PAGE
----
Elaf Islamic Bank
"When President Obama announced last month that he was barring a Baghdad bank from any dealings with the American banking system, it was a rare acknowledgment of a delicate problem facing the administration in a country that American troops just left: for months, Iraq has been helping Iran skirt economic sanctions imposed on Tehran because of its nuclear program. The little-known bank singled out by the United States, the Elaf Islamic Bank, is only part of a network of financial institutions and oil-smuggling operations that, according to current and former American and Iraqi government officials and experts on the Iraqi banking sector, has provided Iran with a crucial flow of dollars at a time when sanctions are squeezing its economy . . . In announcing that he was 'cutting off' Elaf Islamic Bank, Mr. Obama said it had 'facilitated transactions worth millions of dollars on behalf of Iranian banks that are subject to sanctions for their links to Iran’s illicit proliferation activities.' But the treatment the bank has received in Baghdad since it was named by Mr. Obama suggests that the Iraqi government is not only allowing companies and individuals to circumvent the sanctions but also not enforcing penalties for noncompliance.Iraqi banking experts said last week that the bank was still allowed to participate in the Iraq Central Bank’s daily auction at which commercial banks can sell Iraqi dinars and buy United States dollars. These auctions are a crucial pathway for Iranian access to the international financial system. Western officials say that Iran seeks to bolster its reserves of dollars to stabilize its exchange rates and pay for imports . . . Mudher Salih, the central bank governor, said in an interview that Elaf Islamic Bank was being allowed back into the auction because Elaf officials had denied any wrongdoing. 'Elaf Bank is attending the auctions, and they are telling us that they didn’t violate the law, and saying that they didn’t deal with any Iranian institutes,' Mr. Salih said." (New York Times, "U.S. Says Iraqis Are Helping Iran to Skirt Sanctions," 8/18/12)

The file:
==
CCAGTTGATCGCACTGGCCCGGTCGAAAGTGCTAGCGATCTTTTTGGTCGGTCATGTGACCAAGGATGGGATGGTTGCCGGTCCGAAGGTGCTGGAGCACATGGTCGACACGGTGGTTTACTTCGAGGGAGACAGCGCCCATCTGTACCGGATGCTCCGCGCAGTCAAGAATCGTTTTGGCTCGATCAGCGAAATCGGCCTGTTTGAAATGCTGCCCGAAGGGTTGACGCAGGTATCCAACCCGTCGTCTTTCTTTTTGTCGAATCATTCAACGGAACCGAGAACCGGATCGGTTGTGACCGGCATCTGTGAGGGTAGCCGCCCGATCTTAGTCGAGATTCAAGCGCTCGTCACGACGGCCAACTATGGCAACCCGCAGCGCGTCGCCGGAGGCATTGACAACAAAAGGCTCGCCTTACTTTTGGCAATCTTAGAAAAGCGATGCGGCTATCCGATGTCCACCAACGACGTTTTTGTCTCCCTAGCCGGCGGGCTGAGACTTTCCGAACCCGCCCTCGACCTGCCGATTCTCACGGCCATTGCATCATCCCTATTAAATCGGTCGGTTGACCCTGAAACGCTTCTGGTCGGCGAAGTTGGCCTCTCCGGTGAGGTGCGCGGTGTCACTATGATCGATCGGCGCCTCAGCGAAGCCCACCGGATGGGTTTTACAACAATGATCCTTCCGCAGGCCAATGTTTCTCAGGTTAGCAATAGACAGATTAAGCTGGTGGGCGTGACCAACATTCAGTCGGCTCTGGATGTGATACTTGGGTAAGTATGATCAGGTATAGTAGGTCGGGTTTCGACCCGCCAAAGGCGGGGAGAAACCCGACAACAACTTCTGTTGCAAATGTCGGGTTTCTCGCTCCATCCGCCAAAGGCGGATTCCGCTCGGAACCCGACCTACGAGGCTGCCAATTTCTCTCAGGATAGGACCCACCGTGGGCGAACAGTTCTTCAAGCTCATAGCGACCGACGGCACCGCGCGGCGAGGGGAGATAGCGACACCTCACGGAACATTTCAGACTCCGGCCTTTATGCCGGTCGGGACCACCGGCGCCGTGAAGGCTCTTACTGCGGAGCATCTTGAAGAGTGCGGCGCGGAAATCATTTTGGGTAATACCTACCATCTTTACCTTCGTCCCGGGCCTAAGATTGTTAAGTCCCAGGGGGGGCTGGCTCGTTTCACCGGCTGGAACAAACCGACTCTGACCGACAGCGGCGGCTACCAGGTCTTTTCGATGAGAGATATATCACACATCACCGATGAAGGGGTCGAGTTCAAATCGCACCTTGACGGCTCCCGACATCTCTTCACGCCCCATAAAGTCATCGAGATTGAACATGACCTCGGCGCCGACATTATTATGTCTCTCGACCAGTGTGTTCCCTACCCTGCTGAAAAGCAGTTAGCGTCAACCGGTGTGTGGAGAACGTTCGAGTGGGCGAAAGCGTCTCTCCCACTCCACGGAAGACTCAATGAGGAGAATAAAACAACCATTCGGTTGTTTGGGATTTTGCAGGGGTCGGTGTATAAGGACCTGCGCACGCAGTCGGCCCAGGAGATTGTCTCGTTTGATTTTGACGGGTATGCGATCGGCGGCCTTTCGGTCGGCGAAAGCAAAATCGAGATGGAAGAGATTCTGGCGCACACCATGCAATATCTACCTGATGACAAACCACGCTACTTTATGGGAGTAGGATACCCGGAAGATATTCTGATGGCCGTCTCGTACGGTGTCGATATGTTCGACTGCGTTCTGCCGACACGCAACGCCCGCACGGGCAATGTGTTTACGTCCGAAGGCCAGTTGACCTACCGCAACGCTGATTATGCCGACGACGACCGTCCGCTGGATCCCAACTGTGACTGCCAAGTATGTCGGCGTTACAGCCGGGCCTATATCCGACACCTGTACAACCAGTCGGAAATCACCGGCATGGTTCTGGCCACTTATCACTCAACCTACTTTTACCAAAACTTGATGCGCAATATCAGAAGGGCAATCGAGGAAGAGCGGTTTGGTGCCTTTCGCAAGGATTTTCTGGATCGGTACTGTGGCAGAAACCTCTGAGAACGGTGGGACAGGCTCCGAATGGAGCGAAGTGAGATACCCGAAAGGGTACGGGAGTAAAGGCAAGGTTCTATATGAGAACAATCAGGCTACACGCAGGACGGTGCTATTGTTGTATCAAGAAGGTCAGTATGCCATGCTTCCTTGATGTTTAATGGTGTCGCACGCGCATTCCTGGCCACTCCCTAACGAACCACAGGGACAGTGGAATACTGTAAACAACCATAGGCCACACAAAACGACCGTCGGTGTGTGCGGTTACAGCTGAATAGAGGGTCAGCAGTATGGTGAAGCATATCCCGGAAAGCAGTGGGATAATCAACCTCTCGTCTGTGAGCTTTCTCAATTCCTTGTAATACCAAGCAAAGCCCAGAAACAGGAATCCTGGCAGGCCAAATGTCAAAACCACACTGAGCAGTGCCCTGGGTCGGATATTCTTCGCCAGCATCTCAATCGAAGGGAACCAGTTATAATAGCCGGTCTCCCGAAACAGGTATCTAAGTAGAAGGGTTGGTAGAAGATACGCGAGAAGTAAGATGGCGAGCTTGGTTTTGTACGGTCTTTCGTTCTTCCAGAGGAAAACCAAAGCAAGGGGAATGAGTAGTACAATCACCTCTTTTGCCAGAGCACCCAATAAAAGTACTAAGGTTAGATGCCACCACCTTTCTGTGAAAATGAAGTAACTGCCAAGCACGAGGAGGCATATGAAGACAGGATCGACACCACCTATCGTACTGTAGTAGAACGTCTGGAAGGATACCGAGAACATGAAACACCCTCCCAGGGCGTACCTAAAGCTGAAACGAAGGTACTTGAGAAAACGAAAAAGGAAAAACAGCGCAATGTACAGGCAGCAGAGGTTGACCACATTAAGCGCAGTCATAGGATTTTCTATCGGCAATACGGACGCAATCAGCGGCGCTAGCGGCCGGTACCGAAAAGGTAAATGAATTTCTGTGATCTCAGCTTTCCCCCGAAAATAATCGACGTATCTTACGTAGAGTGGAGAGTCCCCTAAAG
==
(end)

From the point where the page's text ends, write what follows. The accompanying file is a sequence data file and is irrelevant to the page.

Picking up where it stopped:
"US President Barack Obama on Tuesday imposed new economic sanctions on Iran's oil export sector and on a pair of Chinese and Iraqi banks accused of doing business with Tehran. Obama said the new measures underlined the United States' determination to force Tehran "to meet its international obligations" in nuclear negotiations, according to a statement released by the White House. The US president accused the Bank of Kunlun and the Elaf Islamic Bank in Iraq of arranging transactions worth millions of dollars with Iranian banks already under sanctions because of alleged links to Tehran's weapons programme." (AFP, "China hits back at new US sanctions over Iran," 8/1/12)
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